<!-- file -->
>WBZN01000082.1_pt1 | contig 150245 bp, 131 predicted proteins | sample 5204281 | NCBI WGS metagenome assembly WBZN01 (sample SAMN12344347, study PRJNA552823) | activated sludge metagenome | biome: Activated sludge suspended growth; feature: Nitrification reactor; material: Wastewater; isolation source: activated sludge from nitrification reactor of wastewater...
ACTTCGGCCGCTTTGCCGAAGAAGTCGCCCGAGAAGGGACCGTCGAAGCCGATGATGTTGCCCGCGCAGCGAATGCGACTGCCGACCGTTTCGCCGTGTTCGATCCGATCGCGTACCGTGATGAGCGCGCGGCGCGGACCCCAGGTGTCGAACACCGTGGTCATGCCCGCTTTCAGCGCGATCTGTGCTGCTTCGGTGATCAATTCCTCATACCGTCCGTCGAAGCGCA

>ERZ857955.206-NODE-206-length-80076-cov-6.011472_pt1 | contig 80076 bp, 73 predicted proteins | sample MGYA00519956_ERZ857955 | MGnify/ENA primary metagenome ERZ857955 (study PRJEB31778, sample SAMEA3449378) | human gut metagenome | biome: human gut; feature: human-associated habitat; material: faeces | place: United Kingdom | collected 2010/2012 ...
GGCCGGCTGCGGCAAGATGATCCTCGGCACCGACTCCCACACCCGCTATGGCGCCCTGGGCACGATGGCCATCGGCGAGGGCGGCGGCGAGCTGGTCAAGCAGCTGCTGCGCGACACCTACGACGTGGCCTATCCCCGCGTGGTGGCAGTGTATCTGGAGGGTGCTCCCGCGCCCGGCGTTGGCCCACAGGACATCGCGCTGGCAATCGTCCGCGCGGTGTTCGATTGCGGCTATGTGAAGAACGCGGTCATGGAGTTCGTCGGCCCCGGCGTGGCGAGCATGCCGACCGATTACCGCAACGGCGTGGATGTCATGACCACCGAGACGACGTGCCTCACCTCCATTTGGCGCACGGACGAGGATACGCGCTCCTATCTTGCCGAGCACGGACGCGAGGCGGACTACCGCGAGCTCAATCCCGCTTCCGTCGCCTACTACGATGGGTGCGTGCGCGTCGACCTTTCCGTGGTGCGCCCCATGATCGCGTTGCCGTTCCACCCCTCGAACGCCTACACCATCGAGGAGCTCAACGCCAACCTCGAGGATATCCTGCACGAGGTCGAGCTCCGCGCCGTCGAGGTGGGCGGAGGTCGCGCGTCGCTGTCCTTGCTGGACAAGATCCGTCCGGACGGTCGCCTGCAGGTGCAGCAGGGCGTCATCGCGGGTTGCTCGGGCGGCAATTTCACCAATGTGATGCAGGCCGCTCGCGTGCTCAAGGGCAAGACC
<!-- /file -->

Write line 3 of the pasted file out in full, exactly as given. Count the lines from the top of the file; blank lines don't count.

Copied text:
>ERZ857955.206-NODE-206-length-80076-cov-6.011472_pt1 | contig 80076 bp, 73 predicted proteins | sample MGYA00519956_ERZ857955 | MGnify/ENA primary metagenome ERZ857955 (study PRJEB31778, sample SAMEA3449378) | human gut metagenome | biome: human gut; feature: human-associated habitat; material: faeces | place: United Kingdom | collected 2010/2012 ...